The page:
Repair services expect spike in customers, warn of delays and changes to stores

Repair services expect spike in customers, warn of delays and changes to stores

Repair services expect spike in customers, warn of delays and changes to stores

TORONTO — Canadian technology and repair shops are anticipating a steady stream of customers lugging computers, phones and other devices as they open more of their stores.

They expect Canadians spending more time at home and online ended up with cracked screens, broken ports, finicky software and devices on the fritz.

Now that stores are reopening slowly in many provinces, those consumers will get their chance to revive their devices, but retailers specializing in repairs are warning the process could look very different and take a lot more time than it once did.

Best Buy Canada Ltd. experienced a flood of customers wanting help setting up monitors and video conferencing or needing support with printers or networks, when the pandemic started, spokeswoman Anjee Gill wrote in an email.

The company offered remote repairs and doesn’t believe the high demand they experienced for that virtual service will waver any time soon.

“Customers may experience longer wait times due to high demand,” said Gill. ”We are adding agents to expand the number of customers we can support.”

Agents for the company’s Geek Squad repair service have been trained on providing a very different experience than before the pandemic.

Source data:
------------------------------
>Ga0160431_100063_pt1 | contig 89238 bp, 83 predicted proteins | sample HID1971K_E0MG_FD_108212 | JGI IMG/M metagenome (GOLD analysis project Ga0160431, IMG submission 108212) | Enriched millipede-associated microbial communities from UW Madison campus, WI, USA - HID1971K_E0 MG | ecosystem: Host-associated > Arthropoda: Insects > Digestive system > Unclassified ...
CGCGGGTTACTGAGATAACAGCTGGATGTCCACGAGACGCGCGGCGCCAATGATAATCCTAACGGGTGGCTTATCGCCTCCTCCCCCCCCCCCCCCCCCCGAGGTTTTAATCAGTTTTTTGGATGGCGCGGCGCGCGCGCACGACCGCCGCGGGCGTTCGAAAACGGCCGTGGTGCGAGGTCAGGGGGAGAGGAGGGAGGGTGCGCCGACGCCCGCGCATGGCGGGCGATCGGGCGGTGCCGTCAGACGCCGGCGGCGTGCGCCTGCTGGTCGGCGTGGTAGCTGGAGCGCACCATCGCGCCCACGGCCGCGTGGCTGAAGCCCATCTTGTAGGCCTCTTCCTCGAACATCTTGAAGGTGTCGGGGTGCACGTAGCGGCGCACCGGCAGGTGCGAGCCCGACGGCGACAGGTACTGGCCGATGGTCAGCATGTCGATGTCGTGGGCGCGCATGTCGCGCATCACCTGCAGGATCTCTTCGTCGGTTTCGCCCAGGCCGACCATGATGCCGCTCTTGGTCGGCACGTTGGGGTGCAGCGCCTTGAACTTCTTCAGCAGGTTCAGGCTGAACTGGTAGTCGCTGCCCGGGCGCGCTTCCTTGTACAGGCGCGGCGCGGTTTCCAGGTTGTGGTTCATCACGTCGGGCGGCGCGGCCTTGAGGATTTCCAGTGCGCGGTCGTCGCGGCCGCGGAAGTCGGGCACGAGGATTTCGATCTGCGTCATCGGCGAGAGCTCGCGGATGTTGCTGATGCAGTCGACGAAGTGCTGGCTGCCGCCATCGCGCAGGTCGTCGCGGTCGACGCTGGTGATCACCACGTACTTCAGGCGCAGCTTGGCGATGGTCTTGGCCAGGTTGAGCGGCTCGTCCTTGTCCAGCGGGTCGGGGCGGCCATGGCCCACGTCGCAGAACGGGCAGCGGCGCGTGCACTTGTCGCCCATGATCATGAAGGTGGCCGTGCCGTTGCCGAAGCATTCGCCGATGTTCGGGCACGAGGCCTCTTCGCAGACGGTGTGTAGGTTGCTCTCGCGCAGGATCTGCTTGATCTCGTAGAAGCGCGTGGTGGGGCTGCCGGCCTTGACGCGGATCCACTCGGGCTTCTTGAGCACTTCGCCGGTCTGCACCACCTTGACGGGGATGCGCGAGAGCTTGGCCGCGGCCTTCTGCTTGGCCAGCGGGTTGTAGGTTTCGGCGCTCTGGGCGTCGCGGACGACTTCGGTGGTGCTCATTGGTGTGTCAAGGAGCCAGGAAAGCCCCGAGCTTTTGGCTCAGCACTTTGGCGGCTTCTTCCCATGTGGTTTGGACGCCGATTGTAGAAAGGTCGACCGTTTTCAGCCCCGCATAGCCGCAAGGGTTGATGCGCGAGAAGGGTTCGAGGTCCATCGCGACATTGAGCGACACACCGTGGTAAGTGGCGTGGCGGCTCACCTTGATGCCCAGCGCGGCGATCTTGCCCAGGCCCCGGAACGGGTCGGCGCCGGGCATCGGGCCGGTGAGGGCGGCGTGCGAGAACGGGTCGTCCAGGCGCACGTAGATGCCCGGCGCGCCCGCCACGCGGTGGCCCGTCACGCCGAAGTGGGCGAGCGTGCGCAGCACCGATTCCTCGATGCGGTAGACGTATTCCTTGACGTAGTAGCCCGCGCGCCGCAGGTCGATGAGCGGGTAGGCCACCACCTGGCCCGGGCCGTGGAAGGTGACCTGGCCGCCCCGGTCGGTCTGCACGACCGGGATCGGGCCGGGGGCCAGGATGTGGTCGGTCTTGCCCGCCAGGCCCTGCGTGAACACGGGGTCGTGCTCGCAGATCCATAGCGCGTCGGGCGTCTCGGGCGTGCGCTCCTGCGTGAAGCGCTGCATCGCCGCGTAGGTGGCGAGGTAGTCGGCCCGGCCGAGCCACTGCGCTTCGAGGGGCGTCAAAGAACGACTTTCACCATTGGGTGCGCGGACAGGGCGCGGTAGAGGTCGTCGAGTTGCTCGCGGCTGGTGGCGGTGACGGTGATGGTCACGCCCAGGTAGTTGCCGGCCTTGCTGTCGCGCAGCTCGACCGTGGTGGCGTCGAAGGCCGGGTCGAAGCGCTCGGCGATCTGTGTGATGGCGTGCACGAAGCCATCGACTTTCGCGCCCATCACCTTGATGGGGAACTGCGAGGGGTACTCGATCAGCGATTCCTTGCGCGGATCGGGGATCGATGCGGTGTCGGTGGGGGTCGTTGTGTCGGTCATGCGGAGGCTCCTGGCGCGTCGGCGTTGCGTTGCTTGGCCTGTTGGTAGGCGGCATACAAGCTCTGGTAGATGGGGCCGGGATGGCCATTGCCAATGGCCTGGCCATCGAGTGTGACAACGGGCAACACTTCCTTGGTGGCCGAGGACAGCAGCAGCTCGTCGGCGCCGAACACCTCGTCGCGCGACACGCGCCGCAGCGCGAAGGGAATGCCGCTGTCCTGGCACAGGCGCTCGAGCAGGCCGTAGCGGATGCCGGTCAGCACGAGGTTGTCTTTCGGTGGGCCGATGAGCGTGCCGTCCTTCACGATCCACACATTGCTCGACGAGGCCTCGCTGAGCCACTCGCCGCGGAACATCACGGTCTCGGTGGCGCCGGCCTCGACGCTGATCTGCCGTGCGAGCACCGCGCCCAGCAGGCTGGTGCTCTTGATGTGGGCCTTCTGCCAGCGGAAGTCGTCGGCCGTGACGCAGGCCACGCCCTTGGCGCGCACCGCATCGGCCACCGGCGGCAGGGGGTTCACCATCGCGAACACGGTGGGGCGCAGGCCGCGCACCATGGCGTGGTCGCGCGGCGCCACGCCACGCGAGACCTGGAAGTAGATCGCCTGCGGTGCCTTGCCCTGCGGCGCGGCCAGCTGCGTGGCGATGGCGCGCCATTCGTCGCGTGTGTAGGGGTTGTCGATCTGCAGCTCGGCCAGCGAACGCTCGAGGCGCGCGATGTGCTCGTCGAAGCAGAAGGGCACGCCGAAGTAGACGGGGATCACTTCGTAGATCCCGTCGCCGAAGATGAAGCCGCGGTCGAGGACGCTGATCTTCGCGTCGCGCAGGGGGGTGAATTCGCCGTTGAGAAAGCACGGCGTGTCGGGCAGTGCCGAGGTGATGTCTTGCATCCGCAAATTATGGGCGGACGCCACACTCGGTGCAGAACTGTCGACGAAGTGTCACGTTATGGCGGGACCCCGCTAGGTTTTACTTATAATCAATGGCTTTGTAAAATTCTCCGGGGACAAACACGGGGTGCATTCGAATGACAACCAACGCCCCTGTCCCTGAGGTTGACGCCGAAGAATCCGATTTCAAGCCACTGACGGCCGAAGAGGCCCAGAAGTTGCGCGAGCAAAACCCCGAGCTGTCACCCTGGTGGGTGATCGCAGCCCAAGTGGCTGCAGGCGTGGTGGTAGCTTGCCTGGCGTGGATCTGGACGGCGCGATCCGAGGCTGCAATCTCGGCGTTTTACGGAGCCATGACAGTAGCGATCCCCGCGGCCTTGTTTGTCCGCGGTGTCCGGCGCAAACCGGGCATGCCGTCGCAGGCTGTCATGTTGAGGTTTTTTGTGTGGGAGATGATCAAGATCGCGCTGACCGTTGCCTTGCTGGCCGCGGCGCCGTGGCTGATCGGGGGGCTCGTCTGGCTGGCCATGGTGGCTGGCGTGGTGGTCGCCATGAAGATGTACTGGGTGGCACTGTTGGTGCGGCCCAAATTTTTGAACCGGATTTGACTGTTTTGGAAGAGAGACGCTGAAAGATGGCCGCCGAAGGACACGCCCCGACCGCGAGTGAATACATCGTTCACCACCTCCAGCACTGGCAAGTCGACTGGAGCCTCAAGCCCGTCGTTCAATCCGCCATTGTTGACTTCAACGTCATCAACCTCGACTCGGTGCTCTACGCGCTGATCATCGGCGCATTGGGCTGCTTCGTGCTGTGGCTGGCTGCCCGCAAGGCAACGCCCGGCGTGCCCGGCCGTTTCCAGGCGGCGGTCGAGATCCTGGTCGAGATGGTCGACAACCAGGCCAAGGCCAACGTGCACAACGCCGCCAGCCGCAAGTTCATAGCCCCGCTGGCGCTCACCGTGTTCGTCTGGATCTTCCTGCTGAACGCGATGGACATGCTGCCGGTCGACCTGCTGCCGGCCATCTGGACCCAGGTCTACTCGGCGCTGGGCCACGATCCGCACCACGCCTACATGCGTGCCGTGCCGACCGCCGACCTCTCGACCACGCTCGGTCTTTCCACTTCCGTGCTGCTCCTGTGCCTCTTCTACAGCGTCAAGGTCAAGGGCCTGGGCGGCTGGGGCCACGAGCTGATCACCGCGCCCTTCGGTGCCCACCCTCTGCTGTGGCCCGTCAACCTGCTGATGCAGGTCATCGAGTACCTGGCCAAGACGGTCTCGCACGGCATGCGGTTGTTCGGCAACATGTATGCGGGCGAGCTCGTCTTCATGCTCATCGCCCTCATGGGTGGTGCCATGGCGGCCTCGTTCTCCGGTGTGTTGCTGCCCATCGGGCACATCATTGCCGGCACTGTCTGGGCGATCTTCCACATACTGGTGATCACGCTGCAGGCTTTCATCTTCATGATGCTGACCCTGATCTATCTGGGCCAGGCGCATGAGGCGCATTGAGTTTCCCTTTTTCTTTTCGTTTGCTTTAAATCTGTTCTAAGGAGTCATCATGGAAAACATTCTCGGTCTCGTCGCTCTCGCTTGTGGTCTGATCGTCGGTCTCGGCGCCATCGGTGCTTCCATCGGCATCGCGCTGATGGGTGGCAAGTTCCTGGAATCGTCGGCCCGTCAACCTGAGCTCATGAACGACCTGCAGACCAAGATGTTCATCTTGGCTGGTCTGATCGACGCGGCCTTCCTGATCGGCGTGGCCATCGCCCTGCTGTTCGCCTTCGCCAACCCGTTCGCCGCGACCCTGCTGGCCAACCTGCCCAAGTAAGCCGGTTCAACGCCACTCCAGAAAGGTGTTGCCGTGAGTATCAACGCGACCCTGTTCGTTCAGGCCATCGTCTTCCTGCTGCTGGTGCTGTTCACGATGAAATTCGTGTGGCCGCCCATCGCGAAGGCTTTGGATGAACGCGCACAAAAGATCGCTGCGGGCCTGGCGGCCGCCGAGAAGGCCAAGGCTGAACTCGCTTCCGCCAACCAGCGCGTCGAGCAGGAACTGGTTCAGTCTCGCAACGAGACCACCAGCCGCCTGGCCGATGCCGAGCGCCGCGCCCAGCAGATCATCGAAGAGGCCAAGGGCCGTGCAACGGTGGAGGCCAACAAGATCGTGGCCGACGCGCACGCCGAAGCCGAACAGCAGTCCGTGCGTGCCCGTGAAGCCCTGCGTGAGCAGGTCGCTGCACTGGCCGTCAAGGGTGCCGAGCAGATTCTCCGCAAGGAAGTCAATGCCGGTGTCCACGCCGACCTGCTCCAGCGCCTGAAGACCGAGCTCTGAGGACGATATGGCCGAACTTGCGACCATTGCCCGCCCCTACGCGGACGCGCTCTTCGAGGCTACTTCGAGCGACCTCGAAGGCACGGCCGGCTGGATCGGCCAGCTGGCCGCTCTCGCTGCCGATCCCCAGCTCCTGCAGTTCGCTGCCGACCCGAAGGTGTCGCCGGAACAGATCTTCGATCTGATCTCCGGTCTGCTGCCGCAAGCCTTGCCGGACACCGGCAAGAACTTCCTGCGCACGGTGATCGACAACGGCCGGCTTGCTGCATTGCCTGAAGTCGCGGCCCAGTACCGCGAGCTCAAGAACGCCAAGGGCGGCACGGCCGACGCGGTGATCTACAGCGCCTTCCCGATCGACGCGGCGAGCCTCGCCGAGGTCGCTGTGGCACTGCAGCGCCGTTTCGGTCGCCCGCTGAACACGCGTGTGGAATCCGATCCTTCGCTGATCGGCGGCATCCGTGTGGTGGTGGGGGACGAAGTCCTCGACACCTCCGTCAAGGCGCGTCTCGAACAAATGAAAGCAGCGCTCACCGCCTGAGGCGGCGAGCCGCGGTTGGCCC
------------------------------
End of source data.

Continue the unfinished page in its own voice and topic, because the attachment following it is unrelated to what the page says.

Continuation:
Customers will hand off their device to be repaired inside the store across a counter or table with a clear plastic shield in some provinces, but outside in other locations.

Agents will contact the customer by phone to get additional details on the problem with the device, troubleshoot and provide an initial cost estimate.

“If the customer approves, the Geek Squad agent will perform the repair and ship the device to the customer’s home,” said Gill. “If the customer decides not to proceed, the agent will sanitize the unit…and bring it back to the customer at the front door.”

Mobile Klinik, a repair chain with about 80 stores across Ontario, Quebec, British Columbia and Alberta, isn’t expecting longer wait times, but is bracing itself for more customers.

“We’re definitely expecting a business surge from the pent-up demand of customers who’ve been waiting for our stores to reopen,” Liz Hamilton, the director of people and customers, said in an email.

Her chain has decked out counters with clear plastic shields, restricted the number of customers in a store at a time, beefed up cleaning procedures and implemented mandatory physical distancing.

The repair counters in its locations, ranging from tiny kiosks to small stores, are particularly challenged by a pandemic.

“Our technicians are working directly in front of the customer in a fairly small space, often as a while-you-wait service,” Hamilton wrote.

“We will ask them not to wait in or at the store while the repair is being done. We’ll let the customer know how long it should take and ask that they return to pick it up their device at that time.”

This report by The Canadian Press was first published May 20, 2020.

Tara Deschamps, The Canadian Press

Business

Get local stories you won't find anywhere else right to your inbox.
Sign up here

Just Posted

skip2
Rimbey Christian School students experience the joy of giving

Grades three and four students raised $2,000 for Somalian children

Alberta’s chief medical officer of health, Dr. Deena Hinshaw, confirmed eight additional virus-deaths Monday afternoon including one in central zone. (Photo by Chris Schwarz/Government of Alberta)
New record: Red Deer at 236 active COVID cases

One more death in central zone reported

Janelle Robinson owns and operates Spirit’s Respite Ranch near Stettler. The Ranch, just north of Stettler, is an animal therapy ranch that helps those with special needs and conditions ranging from PTSD to anxiety. Mark Weber/Stettler Independent